High-energy brain dynamics during anesthesia-induced unconsciousness

James R. Riehl, Ben J. Palanca, Shinung Ching

Research output: Contribution to journalArticlepeer-review

5 Scopus citations


Characterizing anesthesia-induced alterations to brain network dynamics provides a powerful framework to understand the neural mechanisms of unconsciousness. To this end, increased attention has been directed at how anesthetic drugs alter the functional connectivity between brain regions as defined through neuroimaging. However, the effects of anesthesia on temporal dynamics at functional network scales is less well understood. Here, we examine such dynamics in view of the free-energy principle, which postulates that brain dynamics tend to promote lower energy (more organized) states. We specifically engaged the hypothesis that such low-energy states play an important role in maintaining conscious awareness. To investigate this hypothesis, we analyzed resting-state BOLD fMRI data from human volunteers during wakefulness and under sevoflurane general anesthesia. Our approach, which extends an idea previously used in the characterization of neuron-scale populations, involves thresholding the BOLD time series and using a normalized Hamiltonian energy function derived from the Ising model. Our major finding is that the brain spends significantly more time in lower energy states during eyes-closed wakefulness than during general anesthesia. This effect is especially pronounced in networks thought to be critical for maintaining awareness, suggesting a crucial cognitive role for both the structure and the dynamical landscape of these networks.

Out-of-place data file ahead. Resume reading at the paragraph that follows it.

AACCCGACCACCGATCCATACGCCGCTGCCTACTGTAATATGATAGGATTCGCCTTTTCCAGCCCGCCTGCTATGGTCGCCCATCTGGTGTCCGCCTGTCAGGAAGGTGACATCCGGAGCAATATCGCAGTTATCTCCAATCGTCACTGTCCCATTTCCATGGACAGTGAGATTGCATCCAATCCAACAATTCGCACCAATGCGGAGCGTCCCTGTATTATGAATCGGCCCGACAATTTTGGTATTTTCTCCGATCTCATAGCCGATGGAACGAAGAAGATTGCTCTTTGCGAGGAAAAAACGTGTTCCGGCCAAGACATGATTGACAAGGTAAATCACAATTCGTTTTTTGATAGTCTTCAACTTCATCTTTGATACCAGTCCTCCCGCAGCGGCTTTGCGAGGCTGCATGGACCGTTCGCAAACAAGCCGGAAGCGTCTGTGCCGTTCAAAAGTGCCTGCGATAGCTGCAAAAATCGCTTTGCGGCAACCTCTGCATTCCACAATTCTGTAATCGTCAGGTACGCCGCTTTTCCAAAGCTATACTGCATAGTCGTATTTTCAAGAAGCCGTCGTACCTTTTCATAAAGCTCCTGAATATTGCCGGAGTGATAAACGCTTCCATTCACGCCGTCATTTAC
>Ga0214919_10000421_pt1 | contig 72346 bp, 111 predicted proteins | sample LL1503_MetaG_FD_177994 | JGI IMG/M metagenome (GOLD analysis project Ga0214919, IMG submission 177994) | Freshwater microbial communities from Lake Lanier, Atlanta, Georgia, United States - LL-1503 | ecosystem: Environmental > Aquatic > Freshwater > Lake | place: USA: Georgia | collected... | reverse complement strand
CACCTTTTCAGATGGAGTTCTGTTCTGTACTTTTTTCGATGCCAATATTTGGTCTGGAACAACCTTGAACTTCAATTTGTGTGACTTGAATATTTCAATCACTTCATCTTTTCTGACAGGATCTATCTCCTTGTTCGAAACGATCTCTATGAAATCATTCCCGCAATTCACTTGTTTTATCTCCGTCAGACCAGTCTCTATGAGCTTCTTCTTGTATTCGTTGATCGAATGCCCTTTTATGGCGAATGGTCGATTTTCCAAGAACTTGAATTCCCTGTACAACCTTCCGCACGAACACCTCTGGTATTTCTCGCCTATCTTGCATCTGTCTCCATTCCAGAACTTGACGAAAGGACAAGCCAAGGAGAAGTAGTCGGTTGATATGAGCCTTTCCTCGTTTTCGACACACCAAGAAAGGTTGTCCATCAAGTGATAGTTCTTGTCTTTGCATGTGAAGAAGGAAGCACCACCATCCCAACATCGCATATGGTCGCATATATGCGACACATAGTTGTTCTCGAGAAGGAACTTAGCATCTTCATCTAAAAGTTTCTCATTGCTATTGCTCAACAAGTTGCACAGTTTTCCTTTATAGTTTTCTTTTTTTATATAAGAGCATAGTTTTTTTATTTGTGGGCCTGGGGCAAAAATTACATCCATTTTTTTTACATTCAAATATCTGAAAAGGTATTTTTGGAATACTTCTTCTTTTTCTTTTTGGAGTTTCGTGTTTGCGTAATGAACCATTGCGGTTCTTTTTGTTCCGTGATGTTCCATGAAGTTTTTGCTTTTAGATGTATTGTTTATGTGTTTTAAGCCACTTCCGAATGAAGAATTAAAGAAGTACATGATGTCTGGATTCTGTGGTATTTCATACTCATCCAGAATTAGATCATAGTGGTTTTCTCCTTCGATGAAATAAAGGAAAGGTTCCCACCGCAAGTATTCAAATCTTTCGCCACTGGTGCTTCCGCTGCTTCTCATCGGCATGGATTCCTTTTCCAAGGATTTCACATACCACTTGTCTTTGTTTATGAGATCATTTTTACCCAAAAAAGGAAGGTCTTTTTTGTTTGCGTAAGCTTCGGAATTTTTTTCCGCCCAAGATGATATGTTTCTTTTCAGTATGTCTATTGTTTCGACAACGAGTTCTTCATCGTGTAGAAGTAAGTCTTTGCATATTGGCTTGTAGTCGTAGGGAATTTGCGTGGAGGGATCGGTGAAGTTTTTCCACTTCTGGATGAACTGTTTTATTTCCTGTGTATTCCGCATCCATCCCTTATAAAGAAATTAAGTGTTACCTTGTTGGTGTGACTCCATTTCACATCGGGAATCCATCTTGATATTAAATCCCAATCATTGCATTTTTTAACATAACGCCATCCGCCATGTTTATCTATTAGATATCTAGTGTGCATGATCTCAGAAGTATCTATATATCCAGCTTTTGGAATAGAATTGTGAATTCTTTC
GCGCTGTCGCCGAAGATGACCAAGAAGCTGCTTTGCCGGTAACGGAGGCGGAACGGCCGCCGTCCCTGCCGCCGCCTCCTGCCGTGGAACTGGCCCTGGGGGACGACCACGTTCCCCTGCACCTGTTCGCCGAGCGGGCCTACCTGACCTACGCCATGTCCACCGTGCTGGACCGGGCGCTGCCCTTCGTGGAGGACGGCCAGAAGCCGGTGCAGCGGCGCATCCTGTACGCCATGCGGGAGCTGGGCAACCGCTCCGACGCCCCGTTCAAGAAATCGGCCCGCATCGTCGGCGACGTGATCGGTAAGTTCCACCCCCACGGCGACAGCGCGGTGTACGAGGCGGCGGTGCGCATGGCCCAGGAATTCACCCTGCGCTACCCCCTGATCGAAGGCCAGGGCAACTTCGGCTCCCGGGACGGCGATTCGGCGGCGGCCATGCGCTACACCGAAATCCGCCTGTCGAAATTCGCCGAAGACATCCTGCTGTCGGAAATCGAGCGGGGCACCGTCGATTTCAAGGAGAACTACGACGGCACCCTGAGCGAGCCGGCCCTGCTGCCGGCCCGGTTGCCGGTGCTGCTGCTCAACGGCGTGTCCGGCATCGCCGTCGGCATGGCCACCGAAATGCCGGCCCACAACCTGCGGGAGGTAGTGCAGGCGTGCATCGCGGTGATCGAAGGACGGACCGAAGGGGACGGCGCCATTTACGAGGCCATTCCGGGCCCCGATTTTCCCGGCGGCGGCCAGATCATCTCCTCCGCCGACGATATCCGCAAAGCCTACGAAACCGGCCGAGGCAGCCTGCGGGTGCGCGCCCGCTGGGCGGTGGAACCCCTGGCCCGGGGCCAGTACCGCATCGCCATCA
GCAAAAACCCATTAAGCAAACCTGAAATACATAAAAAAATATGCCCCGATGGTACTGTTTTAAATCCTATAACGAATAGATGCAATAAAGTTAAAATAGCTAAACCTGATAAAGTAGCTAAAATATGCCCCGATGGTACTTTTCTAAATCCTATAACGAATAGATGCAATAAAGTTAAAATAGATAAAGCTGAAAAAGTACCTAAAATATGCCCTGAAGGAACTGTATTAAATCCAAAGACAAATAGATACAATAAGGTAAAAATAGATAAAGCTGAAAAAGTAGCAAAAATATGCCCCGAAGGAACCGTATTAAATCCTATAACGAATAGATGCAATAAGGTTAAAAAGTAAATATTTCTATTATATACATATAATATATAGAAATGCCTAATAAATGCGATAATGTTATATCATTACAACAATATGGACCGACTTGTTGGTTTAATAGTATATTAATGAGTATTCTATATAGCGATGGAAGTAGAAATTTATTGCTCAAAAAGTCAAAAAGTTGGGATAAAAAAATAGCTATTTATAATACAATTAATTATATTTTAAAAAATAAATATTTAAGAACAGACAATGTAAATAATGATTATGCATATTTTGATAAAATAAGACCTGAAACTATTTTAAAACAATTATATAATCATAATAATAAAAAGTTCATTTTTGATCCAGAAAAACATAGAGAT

Original languageEnglish
Pages (from-to)431-445
Number of pages15
JournalNetwork Neuroscience
Issue number4
StatePublished - Dec 1 2017


  • Consciousness
  • Free energy
  • Functional connectivity
  • General anesthesia
  • Network dynamics
  • Resting-state networks

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